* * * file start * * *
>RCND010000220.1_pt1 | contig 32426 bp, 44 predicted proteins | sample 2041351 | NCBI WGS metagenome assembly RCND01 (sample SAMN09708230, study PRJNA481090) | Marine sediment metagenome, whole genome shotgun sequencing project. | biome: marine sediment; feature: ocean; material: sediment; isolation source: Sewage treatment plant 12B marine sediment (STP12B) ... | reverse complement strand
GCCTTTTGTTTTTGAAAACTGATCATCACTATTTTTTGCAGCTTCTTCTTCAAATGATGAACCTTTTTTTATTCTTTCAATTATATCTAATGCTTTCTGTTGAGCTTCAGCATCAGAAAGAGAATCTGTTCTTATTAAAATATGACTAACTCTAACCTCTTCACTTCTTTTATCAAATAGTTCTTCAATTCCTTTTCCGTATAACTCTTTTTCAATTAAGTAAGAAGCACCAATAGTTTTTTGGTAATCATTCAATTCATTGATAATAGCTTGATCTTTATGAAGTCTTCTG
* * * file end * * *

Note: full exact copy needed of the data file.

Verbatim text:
>RCND010000220.1_pt1 | contig 32426 bp, 44 predicted proteins | sample 2041351 | NCBI WGS metagenome assembly RCND01 (sample SAMN09708230, study PRJNA481090) | Marine sediment metagenome, whole genome shotgun sequencing project. | biome: marine sediment; feature: ocean; material: sediment; isolation source: Sewage treatment plant 12B marine sediment (STP12B) ... | reverse complement strand
GCCTTTTGTTTTTGAAAACTGATCATCACTATTTTTTGCAGCTTCTTCTTCAAATGATGAACCTTTTTTTATTCTTTCAATTATATCTAATGCTTTCTGTTGAGCTTCAGCATCAGAAAGAGAATCTGTTCTTATTAAAATATGACTAACTCTAACCTCTTCACTTCTTTTATCAAATAGTTCTTCAATTCCTTTTCCGTATAACTCTTTTTCAATTAAGTAAGAAGCACCAATAGTTTTTTGGTAATCATTCAATTCATTGATAATAGCTTGATCTTTATGAAGTCTTCTG